There are several camps in the Panhandle area, but we regard Nxamaseri as by far the best of them. It is a relatively economical, offbeat and, in our opinion, under-visited lodge offering comfortable accommodation and hearty food. We have always been well looked after and made to feel very welcome. We recommend it to keen fisherman, birdwatchers, self-drivers visiting the Caprivi, and those who want to get to the Tsodilo Hills with their exceptional collection of San rock art. However, as with the rest of the Panhandle, this is not a prime game-viewing area.
- North-west Kalahari & Panhandle, Botswana
- Ideal length of stay
- 2–3 nights here is ideal. A stay of three nights would make the Tsodilo Hills excursion possible.
- Nxamaseri is approx 60km south of the Namibian border, taking around 1hr (including the border crossing time). It lies on the Shakawe–Sehitwa road, some 40km south of the town of Shakawe. For self-drivers, we will pre-arrange a pick-up time at the signposted turn-off to the lodge, where you will leave your car (guarded) for the duration of your stay. You will then be transferred by road and boat to the camp.
- Accessible by
- Self-drive or Fly-and-Transfer
Food & drink
- Usual board basis
- Full Board & Activities
- Food quality
- Breakfast is a selection of breads, cereals, fruits, and tea and coffee, as well as eggs cooked to order. Lunch is light – maybe a salad and fruit or a quiche. For dinner we tucked into butternut soup, followed by kudu stew with mashed potatoes and lentils, and finished by a chocolate mousse; it was all delicious!
- Relatively near the Okavango's main channel, Nxamaseri Lodge makes an excellent choice for a birdwatching holiday in the Okavango Delta, with a deep-water lagoon environment.
- See ideas for Birdwatching
- Cultural experiences
- Botswana's first World Heritage Site, the Tsodilo Hills, are easily accessible from Nxamaseri Lodge, which offers guided and catered day trips here. Get a taste for this ancient culture, see the amazing density of historic San rock paintings and take in the stunning views.
- See ideas for Cultural experiences
- Attitude towards children
- Nxamaseri accepts children of all ages, but children must be sensible and well behaved. Parents need to supervise their children, and childminders are not available.
- Property’s age restrictions
- There are no age restrictions here.
- Special activities & services
- The lodge doesn't offer any activities for children.
- There are some board games in camp, and the guides may be able to teach older children the difficult task of controlling a mokoro.
- Generally recommended for children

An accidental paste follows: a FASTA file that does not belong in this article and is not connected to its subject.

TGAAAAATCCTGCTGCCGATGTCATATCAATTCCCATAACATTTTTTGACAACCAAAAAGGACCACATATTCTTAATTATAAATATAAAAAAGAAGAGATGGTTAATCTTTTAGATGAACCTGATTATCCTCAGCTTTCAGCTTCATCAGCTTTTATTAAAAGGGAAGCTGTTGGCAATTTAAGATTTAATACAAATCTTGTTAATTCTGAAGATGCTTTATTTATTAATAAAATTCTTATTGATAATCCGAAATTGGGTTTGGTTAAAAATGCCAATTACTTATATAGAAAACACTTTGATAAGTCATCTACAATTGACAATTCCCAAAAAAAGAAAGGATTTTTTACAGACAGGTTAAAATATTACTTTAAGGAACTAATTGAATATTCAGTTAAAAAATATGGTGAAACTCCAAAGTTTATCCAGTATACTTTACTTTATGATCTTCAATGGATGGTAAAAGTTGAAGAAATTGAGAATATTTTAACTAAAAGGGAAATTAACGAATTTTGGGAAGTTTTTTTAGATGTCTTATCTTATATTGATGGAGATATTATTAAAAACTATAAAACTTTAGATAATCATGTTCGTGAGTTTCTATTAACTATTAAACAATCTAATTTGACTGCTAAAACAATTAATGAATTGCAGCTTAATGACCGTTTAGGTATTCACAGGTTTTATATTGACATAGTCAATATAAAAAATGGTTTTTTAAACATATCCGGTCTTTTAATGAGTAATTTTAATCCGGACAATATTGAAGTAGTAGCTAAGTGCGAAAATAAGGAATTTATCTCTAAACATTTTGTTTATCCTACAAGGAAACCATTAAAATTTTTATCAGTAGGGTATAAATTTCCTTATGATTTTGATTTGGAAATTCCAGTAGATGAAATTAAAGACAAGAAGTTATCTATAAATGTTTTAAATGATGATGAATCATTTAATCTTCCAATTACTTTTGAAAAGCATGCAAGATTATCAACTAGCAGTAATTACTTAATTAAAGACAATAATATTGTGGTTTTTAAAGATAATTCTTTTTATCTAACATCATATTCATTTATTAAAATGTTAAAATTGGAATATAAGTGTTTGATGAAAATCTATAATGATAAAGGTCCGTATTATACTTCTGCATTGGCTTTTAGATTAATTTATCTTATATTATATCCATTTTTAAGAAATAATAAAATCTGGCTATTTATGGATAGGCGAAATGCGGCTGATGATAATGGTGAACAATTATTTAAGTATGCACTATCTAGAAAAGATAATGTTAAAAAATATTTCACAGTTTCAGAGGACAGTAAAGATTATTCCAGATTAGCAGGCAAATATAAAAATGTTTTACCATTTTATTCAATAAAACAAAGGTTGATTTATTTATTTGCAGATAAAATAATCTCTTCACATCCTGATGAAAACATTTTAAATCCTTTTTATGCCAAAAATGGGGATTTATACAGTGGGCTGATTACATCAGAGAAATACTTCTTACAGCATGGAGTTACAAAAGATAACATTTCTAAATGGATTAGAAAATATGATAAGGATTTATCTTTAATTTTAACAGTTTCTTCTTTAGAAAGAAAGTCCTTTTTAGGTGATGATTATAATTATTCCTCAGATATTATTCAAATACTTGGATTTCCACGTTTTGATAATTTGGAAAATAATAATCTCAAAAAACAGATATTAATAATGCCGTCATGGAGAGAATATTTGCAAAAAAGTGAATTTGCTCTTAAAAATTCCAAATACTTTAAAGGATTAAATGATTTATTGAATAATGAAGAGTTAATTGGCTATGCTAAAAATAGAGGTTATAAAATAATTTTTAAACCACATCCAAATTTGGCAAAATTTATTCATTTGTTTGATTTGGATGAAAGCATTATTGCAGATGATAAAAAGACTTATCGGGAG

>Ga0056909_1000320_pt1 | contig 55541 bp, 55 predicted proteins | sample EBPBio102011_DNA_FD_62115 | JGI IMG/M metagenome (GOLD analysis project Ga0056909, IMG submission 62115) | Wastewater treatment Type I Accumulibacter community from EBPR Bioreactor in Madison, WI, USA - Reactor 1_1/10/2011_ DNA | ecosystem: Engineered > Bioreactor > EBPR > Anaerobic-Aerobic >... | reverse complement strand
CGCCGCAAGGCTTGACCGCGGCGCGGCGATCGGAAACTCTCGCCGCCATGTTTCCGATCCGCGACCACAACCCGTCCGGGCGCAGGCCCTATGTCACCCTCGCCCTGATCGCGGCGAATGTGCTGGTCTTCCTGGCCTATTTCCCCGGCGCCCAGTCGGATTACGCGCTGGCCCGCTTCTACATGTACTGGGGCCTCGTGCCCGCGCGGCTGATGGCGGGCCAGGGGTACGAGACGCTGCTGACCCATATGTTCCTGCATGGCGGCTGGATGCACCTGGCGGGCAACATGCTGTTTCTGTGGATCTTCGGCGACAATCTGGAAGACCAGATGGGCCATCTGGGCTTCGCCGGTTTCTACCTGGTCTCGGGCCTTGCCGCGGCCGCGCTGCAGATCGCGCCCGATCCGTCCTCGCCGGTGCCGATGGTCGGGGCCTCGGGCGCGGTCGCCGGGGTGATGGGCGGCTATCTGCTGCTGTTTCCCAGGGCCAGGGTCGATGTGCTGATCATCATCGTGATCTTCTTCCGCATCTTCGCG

- The rooms are connected by high walkways – not ideal for small children – and there's not a lot here to keep children amused. We would recommend Nxamaseri for older children only.
- Children should be supervised at all times by their parents.
Our travellers’ wildlife sightings from Nxamaseri Lodge
Since mid-2018, many of our travellers who stayed at Nxamaseri Lodge have kindly recorded their wildlife sightings and shared them with us. The results are below. Click an animal to see more, and here to see more on our methodology.
- Power supply notes
- 24-hour power is supplied be a generator and batteries with an inverter. Batteries can be charged at any time in the main area of the chalets.
- There is no cellphone reception or WiFi available here.
- TV & radio
- None – the camp is very remote.
- Water supply
- Water supply notes
- Water is taken from the Delta and filtered/purified for drinking.
Relationships for a lifetime
Situated in the heart of the Okavango Delta, Nxamaseri Lodge prides itself on its dedication to the local community, allowing guests the opportunity to create strong bonds with the lodge staff.
Since its launch, the lodge's main aim has been to protect “a living culture” and to support the local community and traditions. Projects such as the adoption of Nxamaseri Village Junior School allow the next generation to benefit from the lodge. Donations, along with visits to the school, help support the project and provide visitors with an insight into the local culture. Guests can also purchase local crafts in the curio shop.
The hiring of local people at the lodge has encouraged skill development within the Nxamaseri communities, allowing them to benefit both financially and socially. The staff offer guests the chance to learn about their lifestyles and to understand a little of their culture.
See more great sustainability projects in Botswana
Health & safety
- Malarial protection recommended
- Medical care
- The camp has a first-aid kit and staff are first-aid trained. Please note that it is only possible to fly out of camp during daylight hours as the bush airstrips do not have any lighting at night.
- Dangerous animals
- High Risk
- Security measures
- There are no guards because the camp is very remote. Elephants and hippos sometimes come through camp.
- Fire safety
- The main area has fire extinguishers.
- Disabled access
- Not Possible
- Laundry facilities
- A full laundry service is included.
- The lodge cannot change Namibian dollars, Zimbabwe dollars or kwacha, but other currencies are accepted (see below).
- Accepted payment on location
- Nxamaseri accepts cash in Botswana pula, US dollars, GB pounds and euros, plus Visa and Mastercard. No Amex or Diner's Club cards are accepted.
Other lodges in North-west Kalahari & Panhandle
Alternative places to stay in this same area.